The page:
As a general rule I support vacant classroom space being used for new, growing, or co-located schools. However because of its problematic history, I support co-location only when very strict conditions are met. These include: a fair accounting of "vacant" space; equal sharing of common building spaces (gym, library, etc.); equal physical improvements to all parts of the building; effective joint governance structure for the building which includes parents and teachers of all the component schools.

8. The City Wage Tax. New York City’s budget depends in large part on the city wage tax, which is only paid by residents, not everyone who works in NYC. Would you call on the state legislature to allow NYC to collect the tax from people from the suburbs who work in NYC and benefit from our services (police, fire, etc.)? Would you support efforts to collect the tax from people who actually live in New York City but use a second home (a loophole not available to middle class New Yorkers with just one home) to avoid the city wage tax? If these efforts work, would you be willing to reduce the city wage tax so that workers would have more take home pay, and there would be less incentive for people to move to the suburbs, reducing our tax base?

Yes, I feel the repeal of the commuter tax was a terrible mistake, and I would push for its reinstatement. I feel the threat of city residents moving to the suburbs to avoid high taxes is greatly overstated (in fact property taxes are lower in the city). I would not support reducing the city wage tax in the current fiscal climate.

9. Other Taxes. Do you support progressive taxation? Do you support Governor Cuomo’s approach to the marginal tax rate on high incomes? What is your opinion on the current property tax in NYC? Would you support a federal financial transaction tax to either raise revenue, reduce the practice of high frequency trading, or both?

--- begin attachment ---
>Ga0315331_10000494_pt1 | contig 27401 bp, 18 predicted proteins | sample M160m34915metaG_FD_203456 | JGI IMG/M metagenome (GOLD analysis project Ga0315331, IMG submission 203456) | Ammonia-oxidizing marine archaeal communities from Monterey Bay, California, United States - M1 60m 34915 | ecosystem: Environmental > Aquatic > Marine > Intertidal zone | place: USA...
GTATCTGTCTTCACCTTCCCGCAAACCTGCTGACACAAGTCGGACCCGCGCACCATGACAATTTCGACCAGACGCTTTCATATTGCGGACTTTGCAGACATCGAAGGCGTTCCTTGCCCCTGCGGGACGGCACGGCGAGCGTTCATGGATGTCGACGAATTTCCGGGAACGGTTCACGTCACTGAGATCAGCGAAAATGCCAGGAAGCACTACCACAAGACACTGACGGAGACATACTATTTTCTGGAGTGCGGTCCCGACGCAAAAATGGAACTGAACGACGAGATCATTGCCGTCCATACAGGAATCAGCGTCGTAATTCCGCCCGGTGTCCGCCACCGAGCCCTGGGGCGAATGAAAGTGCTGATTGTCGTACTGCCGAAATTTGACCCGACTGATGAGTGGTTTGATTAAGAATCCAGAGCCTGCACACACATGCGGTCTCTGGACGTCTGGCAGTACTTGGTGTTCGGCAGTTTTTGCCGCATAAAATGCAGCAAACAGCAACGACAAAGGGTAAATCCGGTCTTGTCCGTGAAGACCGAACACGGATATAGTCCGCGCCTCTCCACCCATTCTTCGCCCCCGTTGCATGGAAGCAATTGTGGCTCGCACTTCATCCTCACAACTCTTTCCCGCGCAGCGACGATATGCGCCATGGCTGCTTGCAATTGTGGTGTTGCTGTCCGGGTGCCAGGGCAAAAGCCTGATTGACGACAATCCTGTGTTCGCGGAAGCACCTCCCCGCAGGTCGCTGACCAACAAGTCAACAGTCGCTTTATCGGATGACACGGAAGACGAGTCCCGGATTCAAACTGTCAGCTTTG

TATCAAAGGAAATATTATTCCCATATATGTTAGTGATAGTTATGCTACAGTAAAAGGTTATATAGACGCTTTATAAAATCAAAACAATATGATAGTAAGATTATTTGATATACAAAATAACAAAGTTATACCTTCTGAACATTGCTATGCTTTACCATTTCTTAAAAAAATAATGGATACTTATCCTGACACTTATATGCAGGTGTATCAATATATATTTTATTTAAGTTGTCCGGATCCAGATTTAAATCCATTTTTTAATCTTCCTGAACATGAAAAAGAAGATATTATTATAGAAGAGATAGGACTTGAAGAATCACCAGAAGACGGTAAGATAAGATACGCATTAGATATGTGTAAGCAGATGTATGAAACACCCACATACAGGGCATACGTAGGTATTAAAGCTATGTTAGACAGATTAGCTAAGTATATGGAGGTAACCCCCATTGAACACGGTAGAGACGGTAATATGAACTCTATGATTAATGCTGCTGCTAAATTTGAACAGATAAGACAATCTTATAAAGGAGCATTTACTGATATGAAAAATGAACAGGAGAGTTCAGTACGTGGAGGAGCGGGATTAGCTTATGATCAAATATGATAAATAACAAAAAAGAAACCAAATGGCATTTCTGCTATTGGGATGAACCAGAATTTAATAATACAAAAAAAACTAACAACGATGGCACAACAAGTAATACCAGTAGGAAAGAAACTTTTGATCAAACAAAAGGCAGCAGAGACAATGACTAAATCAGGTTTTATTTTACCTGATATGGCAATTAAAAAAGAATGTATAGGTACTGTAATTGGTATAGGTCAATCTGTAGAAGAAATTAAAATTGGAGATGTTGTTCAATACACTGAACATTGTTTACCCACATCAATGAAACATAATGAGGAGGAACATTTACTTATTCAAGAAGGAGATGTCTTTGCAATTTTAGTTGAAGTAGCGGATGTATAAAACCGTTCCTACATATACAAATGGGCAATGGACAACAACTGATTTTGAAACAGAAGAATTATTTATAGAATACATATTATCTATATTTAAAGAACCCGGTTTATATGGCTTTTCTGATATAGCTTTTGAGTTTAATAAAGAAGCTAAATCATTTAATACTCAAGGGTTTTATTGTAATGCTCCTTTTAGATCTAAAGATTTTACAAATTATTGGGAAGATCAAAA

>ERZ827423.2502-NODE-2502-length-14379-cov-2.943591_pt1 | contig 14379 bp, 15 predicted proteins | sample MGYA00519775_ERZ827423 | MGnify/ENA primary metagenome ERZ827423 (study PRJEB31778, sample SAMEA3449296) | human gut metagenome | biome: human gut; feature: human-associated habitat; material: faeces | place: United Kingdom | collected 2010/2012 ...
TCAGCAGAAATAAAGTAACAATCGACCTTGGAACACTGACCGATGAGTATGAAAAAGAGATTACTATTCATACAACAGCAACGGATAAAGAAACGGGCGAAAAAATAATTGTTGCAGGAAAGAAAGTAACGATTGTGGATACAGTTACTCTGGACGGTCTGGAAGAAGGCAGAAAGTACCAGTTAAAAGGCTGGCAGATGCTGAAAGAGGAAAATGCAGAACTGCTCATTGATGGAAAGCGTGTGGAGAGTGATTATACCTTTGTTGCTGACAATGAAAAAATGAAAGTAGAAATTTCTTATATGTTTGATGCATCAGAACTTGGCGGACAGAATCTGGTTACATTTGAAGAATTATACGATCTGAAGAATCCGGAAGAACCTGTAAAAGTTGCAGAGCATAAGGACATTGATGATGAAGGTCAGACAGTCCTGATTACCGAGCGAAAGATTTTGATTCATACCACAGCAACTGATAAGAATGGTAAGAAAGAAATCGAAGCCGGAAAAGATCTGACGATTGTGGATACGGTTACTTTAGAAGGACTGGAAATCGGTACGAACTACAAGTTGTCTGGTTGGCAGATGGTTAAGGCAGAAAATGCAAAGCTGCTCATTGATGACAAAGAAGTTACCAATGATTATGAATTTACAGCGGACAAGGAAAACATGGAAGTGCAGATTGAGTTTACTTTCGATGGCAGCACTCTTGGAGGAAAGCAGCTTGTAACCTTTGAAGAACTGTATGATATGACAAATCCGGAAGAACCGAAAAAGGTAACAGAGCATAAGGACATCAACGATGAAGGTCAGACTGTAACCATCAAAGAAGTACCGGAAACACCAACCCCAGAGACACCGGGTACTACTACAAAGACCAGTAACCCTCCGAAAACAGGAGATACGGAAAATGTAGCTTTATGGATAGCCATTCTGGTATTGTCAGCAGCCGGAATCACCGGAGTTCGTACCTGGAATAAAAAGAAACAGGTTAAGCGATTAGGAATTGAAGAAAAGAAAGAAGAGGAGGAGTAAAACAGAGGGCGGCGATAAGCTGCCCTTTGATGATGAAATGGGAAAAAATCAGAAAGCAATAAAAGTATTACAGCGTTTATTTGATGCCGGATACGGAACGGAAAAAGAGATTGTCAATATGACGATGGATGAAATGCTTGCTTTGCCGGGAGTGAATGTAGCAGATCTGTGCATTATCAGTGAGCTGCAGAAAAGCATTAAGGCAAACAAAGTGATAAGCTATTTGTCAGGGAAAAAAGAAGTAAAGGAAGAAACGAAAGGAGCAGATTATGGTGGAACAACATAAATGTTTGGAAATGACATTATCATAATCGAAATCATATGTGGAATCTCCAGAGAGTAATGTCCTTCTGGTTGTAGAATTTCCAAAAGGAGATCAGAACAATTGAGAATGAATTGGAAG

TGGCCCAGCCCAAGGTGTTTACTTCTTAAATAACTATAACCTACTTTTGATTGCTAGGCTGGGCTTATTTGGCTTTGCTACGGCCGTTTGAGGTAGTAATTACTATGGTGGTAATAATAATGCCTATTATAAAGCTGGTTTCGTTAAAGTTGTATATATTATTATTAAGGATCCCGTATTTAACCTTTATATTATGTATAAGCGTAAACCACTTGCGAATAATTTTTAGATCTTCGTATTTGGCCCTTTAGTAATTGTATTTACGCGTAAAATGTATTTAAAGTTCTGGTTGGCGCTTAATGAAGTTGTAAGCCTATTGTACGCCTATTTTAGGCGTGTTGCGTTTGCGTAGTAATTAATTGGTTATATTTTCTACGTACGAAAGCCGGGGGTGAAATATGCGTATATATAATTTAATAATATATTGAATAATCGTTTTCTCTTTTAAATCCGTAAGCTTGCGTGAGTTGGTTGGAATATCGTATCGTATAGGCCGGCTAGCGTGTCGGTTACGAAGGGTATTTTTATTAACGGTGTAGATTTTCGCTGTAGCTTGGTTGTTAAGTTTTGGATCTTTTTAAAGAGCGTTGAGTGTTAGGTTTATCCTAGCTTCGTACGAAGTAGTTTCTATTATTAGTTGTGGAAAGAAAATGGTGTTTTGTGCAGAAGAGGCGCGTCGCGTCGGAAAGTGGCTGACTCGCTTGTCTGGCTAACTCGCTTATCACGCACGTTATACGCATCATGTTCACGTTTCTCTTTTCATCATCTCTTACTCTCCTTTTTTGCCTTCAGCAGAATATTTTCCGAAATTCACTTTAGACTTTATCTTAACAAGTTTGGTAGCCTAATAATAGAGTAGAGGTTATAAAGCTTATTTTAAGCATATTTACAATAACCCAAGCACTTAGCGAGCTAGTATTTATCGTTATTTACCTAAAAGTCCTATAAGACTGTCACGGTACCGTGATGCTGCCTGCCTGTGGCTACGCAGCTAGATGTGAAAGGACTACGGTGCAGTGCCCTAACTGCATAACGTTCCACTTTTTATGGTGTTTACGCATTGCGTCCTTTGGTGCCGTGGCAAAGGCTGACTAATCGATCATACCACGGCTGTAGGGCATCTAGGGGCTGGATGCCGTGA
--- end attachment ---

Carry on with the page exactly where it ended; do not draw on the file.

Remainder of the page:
I believe strongly in progressive taxation. Gov. Cuomo has somewhat reduced the tax burden of the very rich, a policy which I oppose. I would consider increasing the City's property tax rate if faced with extreme fiscal challenges. I would likely favor a financial transaction tax, though want to learn more about the issue.

10. Poverty & the Social Safety Net. According to a 2012 report by the Federation of Protestant Welfare Agencies, many struggling New Yorkers are eligible for welfare, but have not been able to obtain it due to onerous application requirements, and the excessive and arbitrary use of “sanctions” by the City’s Human Resources Administration (HRA). These obstacles have caused very little increase in welfare cases during the recent recession, as contrasted with large increases in Food Stamps and Medicaid. Would you change HRA to make it easier for eligible families to obtain cash assistance, connect them to jobs or meaningful job training, and reform the improper use of sanctions? How would you manage New York City's social safety net programs to ensure that people get the help they need, while at the same time preventing fraud? Report: http:/www.fpwa.org/cgi-bin/iowa/policy/article/218.html

Yes, I believe Giuliani-era reforms meant to reduce the welfare rolls have had the effort of blocking access for many families with legitimate need, and I would favor removing these obstacles. I believe there should effectively be zero barriers to access job training. The city needs to proactively reach out to low-income families so they understand which benefits they are eligible for. The "single stop" program is an effective model for achieving this and should be expanded.